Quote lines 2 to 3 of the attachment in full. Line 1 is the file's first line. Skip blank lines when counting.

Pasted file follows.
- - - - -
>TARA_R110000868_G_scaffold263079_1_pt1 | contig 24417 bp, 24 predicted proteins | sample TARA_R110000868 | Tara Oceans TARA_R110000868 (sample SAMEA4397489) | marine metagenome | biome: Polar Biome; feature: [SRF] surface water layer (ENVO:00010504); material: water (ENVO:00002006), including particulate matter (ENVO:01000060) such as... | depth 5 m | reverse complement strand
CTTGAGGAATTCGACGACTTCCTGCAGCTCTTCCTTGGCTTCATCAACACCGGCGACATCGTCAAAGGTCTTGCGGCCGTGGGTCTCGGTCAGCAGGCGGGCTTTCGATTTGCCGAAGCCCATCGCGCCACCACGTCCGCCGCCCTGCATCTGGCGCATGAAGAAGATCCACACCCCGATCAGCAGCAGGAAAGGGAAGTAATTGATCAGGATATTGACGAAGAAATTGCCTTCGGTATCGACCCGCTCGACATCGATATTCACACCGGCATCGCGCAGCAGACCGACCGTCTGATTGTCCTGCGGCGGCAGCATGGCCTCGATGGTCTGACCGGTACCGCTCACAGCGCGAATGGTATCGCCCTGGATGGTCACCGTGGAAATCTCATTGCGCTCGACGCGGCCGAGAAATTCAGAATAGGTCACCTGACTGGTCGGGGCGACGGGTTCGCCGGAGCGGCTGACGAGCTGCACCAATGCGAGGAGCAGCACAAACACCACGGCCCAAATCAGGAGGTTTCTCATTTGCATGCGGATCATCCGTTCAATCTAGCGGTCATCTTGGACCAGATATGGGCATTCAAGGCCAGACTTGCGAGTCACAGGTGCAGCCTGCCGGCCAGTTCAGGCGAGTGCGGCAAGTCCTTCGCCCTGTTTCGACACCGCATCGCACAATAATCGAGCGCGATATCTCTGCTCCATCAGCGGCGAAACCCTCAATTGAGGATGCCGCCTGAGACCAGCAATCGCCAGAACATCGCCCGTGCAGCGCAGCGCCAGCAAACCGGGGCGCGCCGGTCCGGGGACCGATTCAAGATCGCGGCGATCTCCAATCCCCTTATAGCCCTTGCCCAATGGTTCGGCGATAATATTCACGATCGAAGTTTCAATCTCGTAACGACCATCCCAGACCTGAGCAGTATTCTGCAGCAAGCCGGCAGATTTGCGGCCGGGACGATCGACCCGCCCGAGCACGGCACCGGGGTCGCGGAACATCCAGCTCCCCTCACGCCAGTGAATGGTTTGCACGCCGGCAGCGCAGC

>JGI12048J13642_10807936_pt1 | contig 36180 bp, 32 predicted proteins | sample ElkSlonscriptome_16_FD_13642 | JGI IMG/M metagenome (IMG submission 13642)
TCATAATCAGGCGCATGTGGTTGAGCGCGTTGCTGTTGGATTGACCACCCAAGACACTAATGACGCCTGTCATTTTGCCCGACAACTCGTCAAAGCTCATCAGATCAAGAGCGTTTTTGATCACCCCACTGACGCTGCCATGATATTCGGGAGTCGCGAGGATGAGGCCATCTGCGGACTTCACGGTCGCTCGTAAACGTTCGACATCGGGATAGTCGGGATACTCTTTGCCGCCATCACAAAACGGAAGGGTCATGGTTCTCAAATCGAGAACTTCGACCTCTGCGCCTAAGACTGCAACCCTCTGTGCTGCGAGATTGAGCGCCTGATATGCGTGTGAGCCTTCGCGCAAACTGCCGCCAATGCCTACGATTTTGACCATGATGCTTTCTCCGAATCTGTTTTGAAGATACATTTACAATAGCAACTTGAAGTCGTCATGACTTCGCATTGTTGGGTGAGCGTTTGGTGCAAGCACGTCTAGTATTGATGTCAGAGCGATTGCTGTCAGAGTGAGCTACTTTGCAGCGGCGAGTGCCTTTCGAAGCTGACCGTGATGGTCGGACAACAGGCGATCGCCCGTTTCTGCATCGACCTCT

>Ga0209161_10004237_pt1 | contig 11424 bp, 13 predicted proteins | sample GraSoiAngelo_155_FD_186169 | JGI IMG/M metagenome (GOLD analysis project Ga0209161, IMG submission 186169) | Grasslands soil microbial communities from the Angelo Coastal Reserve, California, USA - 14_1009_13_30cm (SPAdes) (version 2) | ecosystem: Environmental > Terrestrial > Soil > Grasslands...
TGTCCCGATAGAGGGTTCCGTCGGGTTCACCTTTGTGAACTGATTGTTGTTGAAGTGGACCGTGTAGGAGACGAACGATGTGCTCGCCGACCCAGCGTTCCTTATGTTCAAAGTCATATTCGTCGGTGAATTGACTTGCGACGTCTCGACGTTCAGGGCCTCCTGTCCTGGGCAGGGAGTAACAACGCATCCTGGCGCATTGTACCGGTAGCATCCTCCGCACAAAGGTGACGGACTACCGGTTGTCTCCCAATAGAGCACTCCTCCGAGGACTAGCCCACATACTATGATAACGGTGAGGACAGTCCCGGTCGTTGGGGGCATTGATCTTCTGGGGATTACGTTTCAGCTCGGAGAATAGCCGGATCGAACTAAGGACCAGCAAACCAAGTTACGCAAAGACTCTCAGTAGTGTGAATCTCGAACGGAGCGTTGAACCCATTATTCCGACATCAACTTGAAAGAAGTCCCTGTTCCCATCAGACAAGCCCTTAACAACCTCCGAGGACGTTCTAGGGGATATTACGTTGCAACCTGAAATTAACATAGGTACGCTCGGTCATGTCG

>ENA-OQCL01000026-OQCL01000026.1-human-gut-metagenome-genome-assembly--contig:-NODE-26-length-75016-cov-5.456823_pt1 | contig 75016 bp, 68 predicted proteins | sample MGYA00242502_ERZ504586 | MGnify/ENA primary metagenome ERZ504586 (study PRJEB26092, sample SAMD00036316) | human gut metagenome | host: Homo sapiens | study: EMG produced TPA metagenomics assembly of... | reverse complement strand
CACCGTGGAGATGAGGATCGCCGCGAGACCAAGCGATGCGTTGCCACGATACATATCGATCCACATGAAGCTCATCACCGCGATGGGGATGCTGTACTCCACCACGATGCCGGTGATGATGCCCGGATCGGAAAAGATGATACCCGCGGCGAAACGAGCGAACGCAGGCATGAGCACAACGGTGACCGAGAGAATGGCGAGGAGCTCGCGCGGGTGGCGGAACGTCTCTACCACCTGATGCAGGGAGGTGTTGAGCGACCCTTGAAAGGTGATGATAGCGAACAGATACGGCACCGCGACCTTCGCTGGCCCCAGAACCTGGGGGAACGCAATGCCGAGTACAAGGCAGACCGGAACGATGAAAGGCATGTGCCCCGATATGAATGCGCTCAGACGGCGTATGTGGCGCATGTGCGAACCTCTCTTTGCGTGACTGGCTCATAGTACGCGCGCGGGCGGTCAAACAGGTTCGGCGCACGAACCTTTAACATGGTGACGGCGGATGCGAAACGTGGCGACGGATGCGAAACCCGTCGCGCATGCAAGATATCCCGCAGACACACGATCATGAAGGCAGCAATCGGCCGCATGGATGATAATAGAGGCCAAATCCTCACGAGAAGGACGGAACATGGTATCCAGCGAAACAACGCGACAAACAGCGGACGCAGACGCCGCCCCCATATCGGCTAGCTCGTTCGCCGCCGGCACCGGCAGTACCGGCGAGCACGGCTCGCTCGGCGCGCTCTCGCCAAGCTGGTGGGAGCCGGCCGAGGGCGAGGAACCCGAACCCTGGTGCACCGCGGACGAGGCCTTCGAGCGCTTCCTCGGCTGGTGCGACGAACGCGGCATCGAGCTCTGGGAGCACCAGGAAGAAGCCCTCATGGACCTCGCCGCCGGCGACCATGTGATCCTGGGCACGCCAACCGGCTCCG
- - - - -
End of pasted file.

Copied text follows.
CTTGAGGAATTCGACGACTTCCTGCAGCTCTTCCTTGGCTTCATCAACACCGGCGACATCGTCAAAGGTCTTGCGGCCGTGGGTCTCGGTCAGCAGGCGGGCTTTCGATTTGCCGAAGCCCATCGCGCCACCACGTCCGCCGCCCTGCATCTGGCGCATGAAGAAGATCCACACCCCGATCAGCAGCAGGAAAGGGAAGTAATTGATCAGGATATTGACGAAGAAATTGCCTTCGGTATCGACCCGCTCGACATCGATATTCACACCGGCATCGCGCAGCAGACCGACCGTCTGATTGTCCTGCGGCGGCAGCATGGCCTCGATGGTCTGACCGGTACCGCTCACAGCGCGAATGGTATCGCCCTGGATGGTCACCGTGGAAATCTCATTGCGCTCGACGCGGCCGAGAAATTCAGAATAGGTCACCTGACTGGTCGGGGCGACGGGTTCGCCGGAGCGGCTGACGAGCTGCACCAATGCGAGGAGCAGCACAAACACCACGGCCCAAATCAGGAGGTTTCTCATTTGCATGCGGATCATCCGTTCAATCTAGCGGTCATCTTGGACCAGATATGGGCATTCAAGGCCAGACTTGCGAGTCACAGGTGCAGCCTGCCGGCCAGTTCAGGCGAGTGCGGCAAGTCCTTCGCCCTGTTTCGACACCGCATCGCACAATAATCGAGCGCGATATCTCTGCTCCATCAGCGGCGAAACCCTCAATTGAGGATGCCGCCTGAGACCAGCAATCGCCAGAACATCGCCCGTGCAGCGCAGCGCCAGCAAACCGGGGCGCGCCGGTCCGGGGACCGATTCAAGATCGCGGCGATCTCCAATCCCCTTATAGCCCTTGCCCAATGGTTCGGCGATAATATTCACGATCGAAGTTTCAATCTCGTAACGACCATCCCAGACCTGAGCAGTATTCTGCAGCAAGCCGGCAGATTTGCGGCCGGGACGATCGACCCGCCCGAGCACGGCACCGGGGTCGCGGAACATCCAGCTCCCCTCACGCCAGTGAATGGTTTGCACGCCGGCAGCGCAGC

>JGI12048J13642_10807936_pt1 | contig 36180 bp, 32 predicted proteins | sample ElkSlonscriptome_16_FD_13642 | JGI IMG/M metagenome (IMG submission 13642)